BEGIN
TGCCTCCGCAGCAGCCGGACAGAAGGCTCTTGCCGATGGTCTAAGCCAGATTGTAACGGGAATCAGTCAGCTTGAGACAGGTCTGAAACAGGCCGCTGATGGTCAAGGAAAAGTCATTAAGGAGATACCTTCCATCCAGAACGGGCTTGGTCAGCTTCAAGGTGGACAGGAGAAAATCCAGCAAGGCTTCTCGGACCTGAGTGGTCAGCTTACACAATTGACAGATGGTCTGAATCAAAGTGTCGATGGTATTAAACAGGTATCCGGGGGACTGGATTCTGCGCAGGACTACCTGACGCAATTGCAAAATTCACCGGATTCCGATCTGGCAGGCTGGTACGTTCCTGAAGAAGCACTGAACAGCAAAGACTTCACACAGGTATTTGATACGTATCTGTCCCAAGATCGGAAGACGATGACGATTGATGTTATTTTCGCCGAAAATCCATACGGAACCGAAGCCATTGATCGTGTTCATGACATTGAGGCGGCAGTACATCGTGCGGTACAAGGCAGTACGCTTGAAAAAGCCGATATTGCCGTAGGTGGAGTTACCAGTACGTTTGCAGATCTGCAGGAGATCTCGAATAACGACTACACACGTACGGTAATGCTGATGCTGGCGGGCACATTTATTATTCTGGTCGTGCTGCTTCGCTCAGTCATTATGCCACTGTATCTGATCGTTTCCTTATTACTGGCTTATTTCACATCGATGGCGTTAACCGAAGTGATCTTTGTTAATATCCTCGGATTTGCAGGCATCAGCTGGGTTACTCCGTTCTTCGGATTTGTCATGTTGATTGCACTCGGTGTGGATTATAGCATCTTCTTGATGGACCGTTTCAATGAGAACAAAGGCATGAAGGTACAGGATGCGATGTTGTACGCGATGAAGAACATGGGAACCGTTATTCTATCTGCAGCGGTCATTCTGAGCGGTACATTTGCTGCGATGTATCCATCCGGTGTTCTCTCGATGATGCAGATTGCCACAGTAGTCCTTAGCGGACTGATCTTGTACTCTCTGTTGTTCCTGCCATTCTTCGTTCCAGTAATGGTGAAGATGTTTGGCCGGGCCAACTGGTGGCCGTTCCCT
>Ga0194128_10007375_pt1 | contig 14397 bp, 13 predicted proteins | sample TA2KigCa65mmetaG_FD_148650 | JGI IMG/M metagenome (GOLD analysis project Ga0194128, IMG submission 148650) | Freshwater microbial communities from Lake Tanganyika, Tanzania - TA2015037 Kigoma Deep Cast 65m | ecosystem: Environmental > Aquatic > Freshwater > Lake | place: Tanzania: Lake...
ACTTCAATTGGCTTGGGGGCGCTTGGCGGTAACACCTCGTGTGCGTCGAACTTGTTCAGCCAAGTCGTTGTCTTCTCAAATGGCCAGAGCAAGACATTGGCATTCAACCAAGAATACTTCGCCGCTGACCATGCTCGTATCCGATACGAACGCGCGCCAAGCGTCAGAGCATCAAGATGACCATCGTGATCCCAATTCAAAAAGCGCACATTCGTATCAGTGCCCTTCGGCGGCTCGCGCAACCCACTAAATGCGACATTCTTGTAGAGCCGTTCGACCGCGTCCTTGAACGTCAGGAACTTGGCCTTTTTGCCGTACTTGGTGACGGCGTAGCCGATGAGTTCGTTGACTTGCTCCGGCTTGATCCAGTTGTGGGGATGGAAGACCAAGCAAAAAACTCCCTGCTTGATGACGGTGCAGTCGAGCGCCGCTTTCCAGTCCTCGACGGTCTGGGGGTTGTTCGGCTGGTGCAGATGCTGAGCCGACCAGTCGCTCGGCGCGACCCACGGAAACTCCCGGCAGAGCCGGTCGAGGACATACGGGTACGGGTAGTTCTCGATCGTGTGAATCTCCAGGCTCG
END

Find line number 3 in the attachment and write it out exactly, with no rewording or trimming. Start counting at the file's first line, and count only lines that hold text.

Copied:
ACTTCAATTGGCTTGGGGGCGCTTGGCGGTAACACCTCGTGTGCGTCGAACTTGTTCAGCCAAGTCGTTGTCTTCTCAAATGGCCAGAGCAAGACATTGGCATTCAACCAAGAATACTTCGCCGCTGACCATGCTCGTATCCGATACGAACGCGCGCCAAGCGTCAGAGCATCAAGATGACCATCGTGATCCCAATTCAAAAAGCGCACATTCGTATCAGTGCCCTTCGGCGGCTCGCGCAACCCACTAAATGCGACATTCTTGTAGAGCCGTTCGACCGCGTCCTTGAACGTCAGGAACTTGGCCTTTTTGCCGTACTTGGTGACGGCGTAGCCGATGAGTTCGTTGACTTGCTCCGGCTTGATCCAGTTGTGGGGATGGAAGACCAAGCAAAAAACTCCCTGCTTGATGACGGTGCAGTCGAGCGCCGCTTTCCAGTCCTCGACGGTCTGGGGGTTGTTCGGCTGGTGCAGATGCTGAGCCGACCAGTCGCTCGGCGCGACCCACGGAAACTCCCGGCAGAGCCGGTCGAGGACATACGGGTACGGGTAGTTCTCGATCGTGTGAATCTCCAGGCTCG